Just a quick one here. When my brother came to visit for the second time, he brought with him some of his fossil finds from central New York, ones with really intricate detail. We didn’t have the time to tackle detailed photos while he was here, so he left them with me for the time being, and I finally got the chance to feature them, with both still photos and video, which shows the contours
It’s been a while getting to this point, because I had to shoot some video for it, which took even longer because I had to reshoot one of the clips when it turned out badly, and then of course all the editing and voiceover hoohah that goes along with it.
Anyway, what we’re talking about today are fossils. On the trip up to central New York last month, I got the chance to revisit a fossil
Now we come to the scenic images of the region of central New York that I visited – wow, about a month ago now. That’s disturbing. I had a couple of things planned for this trip, and most of them I got to, and some I didn’t. The image above is a small reminder of one that I didn’t, which was snorkeling in the lake. As I said in the
I have no photos to illustrate this, because I never stopped to take any – I know, a sorry state of affairs for someone who calls himself a photographer. So you’ll just have to contend with my narrative. Or, you know, skip it and go to a site with pichers…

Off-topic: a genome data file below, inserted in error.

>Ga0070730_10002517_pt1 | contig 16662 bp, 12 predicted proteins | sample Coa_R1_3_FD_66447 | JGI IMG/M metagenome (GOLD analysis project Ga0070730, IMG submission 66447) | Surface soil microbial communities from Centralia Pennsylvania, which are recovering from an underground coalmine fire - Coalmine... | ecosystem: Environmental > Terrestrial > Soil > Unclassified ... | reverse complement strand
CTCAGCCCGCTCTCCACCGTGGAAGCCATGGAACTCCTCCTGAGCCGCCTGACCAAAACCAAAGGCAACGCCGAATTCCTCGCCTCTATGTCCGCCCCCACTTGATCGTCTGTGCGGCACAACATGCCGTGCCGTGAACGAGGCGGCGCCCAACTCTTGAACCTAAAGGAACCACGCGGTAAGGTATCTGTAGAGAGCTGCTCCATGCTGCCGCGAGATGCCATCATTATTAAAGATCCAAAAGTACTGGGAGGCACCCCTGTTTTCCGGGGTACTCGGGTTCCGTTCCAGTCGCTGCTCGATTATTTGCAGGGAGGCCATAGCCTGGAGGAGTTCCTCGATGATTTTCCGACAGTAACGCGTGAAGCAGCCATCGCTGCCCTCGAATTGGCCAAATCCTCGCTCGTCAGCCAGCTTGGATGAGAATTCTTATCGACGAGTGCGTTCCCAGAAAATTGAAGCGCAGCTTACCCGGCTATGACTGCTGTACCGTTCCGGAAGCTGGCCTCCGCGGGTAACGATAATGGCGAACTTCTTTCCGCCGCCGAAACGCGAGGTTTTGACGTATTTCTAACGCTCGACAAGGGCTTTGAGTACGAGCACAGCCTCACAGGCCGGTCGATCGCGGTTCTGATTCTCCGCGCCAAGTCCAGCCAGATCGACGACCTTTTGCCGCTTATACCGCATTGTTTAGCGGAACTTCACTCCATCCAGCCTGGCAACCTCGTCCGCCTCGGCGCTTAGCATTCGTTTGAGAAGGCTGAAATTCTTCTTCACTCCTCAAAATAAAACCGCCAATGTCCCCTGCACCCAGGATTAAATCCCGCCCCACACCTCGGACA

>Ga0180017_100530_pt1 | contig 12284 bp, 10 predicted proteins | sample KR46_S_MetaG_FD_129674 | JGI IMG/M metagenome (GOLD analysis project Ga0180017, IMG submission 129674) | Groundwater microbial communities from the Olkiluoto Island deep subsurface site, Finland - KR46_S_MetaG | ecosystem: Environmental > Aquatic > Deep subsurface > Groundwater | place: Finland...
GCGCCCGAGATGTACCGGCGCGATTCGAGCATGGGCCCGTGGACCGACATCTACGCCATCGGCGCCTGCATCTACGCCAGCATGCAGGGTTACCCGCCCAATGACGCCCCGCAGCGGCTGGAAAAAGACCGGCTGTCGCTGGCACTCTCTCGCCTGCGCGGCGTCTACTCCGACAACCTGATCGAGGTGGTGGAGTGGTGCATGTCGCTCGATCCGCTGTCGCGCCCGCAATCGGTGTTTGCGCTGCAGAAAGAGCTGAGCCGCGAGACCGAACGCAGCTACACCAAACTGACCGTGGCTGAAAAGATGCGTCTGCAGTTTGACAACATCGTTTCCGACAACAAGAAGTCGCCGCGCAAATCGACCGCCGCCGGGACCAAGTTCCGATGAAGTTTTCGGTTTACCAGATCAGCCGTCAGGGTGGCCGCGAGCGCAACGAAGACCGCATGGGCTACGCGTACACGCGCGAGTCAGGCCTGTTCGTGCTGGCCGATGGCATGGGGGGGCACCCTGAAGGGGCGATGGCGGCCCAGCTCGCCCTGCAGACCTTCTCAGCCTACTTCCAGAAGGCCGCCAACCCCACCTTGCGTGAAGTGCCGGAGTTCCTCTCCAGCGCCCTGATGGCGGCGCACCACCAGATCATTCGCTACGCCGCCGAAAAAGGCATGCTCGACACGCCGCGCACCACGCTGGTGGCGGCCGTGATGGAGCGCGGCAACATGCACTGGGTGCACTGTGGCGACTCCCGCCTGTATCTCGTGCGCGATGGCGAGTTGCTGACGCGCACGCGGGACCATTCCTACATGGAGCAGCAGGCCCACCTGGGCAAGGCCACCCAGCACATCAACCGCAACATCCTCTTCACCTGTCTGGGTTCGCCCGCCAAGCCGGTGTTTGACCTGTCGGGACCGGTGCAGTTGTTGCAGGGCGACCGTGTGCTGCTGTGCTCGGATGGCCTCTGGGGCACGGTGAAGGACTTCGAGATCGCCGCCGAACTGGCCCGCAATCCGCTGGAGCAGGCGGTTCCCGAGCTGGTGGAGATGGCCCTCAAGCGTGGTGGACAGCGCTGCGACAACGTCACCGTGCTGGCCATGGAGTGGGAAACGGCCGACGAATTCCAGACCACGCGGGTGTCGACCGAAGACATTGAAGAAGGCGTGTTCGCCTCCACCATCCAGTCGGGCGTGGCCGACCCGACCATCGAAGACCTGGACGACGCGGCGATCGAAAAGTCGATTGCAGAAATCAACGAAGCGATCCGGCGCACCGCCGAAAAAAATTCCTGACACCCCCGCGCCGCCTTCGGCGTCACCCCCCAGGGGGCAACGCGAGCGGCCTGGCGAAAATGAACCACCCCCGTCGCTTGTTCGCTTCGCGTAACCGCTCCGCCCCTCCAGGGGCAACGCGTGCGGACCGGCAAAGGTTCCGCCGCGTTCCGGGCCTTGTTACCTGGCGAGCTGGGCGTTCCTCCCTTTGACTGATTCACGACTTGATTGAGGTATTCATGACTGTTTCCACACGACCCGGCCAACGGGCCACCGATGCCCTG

For family reasons, I had to do a rather abrupt trip to New York, and for poor planning and gambling reasons, I ended up doing
Today’s slide comes from central New York back in… well, there’s no date stamp on the slide mount, but I want to say 2006 (because I like saying 2006. It just rolls off the tongue try it. “Two thousand and six.” Doesn’t that just sound smooth? Stop looking at me like that.) Anyway, I was visiting family in the Finger
I had initially said that I wasn’t timely on this, and that was even a few days earlier when I’d started to type this up, but then I realized how much I was falling for the same trap that has made “news’ the pathetic state of affairs that it is now. Scientific findings of this nature don’t have this bare moment of interest, like a celebrity doing something stupid, but
So, in the recent trip to New York (the state, not the city,) the schedule was tight and there were several obligations, so I had only tentative plans to get out to a couple of areas to do some exploring and/or photography, and they never came to pass. One of those plans was fossil hunting, since there are several areas close to where I was that were surprisingly easy to find fossils within.
[Believe it or not, this post has sat in draft form in the system since I started it in April 2013 – it never seemed to fit in among other posts that well. So it gets to appear now as a Darwin Day post while photography has hit the winter slump. There’s still a chance something else might appear, but no promises.]
A few weeks back [a ha ha ha!]
I pushed through this book to try and get a review up before it went off sale this month, and this was more than I bargained for – it is a work of great detail and no small amount of illustrated points. One would think that images in books would make the reading go faster, but this does not hold true if you’re examining them for the details illustrated within.
I’m not much for blogging about details of my life, and try to concentrate instead on items of interest. This one falls somewhere in the middle, I think.
Last weekend, I flew up to central New York – a vast region often called “upstate” to differentiate it from New York City, which is what most people think of when they hear “New York.” If you’re one of those